We’re excited to announce the launch of a new phase of Beyond Access’s work in Myanmar. This week the Myanmar Book Aid & Preservation Foundation (MBAPF), in cooperation with the Myanmar Ministry of Information, Ooredoo and IREX, launched the Beyond Access Myanmar program. The program will expand upon the work of MBAPF and Beyond Access in Myanmar over the past year to transform the country’s public libraries into modern community hubs that provide the access to information and technology that a 21st century society demands.
“We are delighted to partner with Myanmar’s libraries to help everyone in Myanmar gain access to and learn how to use the Internet effectively,” said Ross Cormack, CEO of Ooredoo. “With the launch of Ooredoo’s services, information is becoming more accessible for more people than ever before — for many for the first time. We think Myanmar’s public libraries are a great starting point for people to enter the information society.”
In 2014, Beyond Access Myanmar will equip 55 public libraries with tablet computers and fast internet provided by Ooredoo. Librarians will build the skills they need to help people in the community use technology to improve their lives. They will learn to support library users who want to access the internet, assist community members to access government services online, and help children learn to read using the latest technology. Anyone will be able to visit participating libraries to use the tablets and internet free of charge. Through the program, libraries in Myanmar will have the power to connect, educate, support and engage everyone through a culture of cooperation and innovation.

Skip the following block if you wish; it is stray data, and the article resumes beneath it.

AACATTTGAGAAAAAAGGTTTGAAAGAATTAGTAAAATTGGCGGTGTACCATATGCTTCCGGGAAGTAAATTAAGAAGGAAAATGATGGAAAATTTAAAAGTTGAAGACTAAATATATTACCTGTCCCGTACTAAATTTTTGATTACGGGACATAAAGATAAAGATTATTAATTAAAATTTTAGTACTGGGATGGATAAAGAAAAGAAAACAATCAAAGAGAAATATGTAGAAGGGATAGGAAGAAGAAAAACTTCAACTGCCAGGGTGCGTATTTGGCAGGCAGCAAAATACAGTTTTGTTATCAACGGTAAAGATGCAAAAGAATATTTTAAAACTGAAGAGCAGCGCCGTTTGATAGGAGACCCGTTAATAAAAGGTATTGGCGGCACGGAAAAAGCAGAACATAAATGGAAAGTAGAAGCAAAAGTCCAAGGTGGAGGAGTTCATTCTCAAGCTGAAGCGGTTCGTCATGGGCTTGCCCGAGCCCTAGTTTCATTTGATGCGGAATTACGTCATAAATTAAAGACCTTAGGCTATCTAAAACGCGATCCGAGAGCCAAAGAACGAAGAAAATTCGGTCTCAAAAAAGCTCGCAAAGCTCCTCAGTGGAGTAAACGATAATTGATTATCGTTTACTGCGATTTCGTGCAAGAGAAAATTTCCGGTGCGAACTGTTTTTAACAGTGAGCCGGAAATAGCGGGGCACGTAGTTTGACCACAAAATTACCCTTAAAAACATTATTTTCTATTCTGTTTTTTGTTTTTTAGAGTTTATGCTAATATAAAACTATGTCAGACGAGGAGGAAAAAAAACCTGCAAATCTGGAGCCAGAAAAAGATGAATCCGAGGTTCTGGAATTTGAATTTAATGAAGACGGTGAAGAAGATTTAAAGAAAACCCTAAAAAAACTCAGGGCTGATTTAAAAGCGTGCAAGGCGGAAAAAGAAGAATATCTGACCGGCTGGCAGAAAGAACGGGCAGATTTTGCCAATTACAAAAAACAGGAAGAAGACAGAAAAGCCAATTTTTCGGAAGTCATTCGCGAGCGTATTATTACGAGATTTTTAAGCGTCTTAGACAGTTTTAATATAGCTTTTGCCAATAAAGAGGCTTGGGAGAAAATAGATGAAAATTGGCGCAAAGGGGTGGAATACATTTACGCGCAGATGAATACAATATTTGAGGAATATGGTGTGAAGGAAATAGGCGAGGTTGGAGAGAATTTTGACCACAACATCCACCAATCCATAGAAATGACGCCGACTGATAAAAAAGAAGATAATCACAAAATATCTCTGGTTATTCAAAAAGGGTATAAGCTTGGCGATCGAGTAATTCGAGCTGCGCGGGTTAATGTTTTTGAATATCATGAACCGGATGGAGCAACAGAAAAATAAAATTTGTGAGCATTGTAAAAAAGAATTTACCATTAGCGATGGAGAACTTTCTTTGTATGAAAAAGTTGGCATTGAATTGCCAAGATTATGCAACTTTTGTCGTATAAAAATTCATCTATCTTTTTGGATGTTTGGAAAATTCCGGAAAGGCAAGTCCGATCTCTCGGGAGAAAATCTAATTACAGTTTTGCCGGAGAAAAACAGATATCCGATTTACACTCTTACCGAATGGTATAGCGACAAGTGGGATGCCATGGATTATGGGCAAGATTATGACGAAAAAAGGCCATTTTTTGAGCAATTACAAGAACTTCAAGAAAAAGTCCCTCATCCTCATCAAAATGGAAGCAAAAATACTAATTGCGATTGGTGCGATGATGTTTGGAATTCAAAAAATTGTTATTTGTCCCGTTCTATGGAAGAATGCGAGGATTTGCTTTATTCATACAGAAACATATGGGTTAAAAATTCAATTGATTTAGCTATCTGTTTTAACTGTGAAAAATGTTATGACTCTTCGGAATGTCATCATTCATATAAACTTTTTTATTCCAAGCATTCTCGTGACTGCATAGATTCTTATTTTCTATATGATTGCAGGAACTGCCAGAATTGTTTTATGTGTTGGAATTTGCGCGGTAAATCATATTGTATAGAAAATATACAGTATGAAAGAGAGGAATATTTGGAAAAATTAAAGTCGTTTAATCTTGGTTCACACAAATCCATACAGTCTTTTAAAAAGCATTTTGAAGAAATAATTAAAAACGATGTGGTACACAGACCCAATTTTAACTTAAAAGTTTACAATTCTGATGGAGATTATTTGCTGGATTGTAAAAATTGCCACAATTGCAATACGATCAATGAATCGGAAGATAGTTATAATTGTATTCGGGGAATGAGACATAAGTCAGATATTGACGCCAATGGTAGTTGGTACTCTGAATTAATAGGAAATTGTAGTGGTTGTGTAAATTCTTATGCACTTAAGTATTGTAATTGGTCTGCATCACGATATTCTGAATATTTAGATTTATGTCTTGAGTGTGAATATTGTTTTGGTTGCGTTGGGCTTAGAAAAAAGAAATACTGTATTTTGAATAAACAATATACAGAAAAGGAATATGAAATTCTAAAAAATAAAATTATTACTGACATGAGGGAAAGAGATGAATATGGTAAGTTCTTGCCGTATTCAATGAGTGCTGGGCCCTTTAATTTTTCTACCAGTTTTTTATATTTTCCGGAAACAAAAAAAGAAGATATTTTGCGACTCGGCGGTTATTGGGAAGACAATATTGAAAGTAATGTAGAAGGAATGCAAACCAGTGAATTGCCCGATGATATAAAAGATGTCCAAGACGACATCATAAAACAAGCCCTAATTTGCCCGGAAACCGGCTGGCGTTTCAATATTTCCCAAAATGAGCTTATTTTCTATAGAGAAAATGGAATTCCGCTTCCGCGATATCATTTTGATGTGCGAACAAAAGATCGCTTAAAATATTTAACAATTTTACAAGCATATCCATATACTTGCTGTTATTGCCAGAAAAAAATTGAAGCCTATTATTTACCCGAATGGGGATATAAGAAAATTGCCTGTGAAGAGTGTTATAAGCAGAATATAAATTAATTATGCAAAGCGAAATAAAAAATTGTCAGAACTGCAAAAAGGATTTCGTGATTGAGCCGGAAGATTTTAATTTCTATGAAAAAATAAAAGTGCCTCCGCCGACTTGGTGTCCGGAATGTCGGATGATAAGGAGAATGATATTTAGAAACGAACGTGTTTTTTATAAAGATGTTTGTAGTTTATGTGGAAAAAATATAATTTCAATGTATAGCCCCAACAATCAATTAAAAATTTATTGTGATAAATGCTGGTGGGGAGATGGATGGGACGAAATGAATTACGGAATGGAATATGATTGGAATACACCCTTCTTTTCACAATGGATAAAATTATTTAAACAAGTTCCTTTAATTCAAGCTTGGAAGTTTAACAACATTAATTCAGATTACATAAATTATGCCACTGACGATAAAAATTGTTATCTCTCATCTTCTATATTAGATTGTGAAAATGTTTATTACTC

For this stage of the program, MBAPF selected 11 “library clusters” based on an application process that gave communities and librarians the opportunity to express their commitment to the program’s goals. Each cluster includes one district or township-level library and three to five smaller, community-level libraries. The list of libraries participating in this first stage will be announced in October. Program partners will aim to bring many more libraries and communities into the program in 2015.
U Ye Tint, Director General of the Union Ministry of Information, said, “Making the Internet access available to the people of Myanmar is educating the people of Myanmar in a way. Therefore we really appreciate and welcome such support. We’re giving our support for the first 55 libraries and we’ll support more libraries in the future as well. We thank all the organizations involved in this program.”
For more information, email firstname.lastname@example.org or visit the project’s webpage.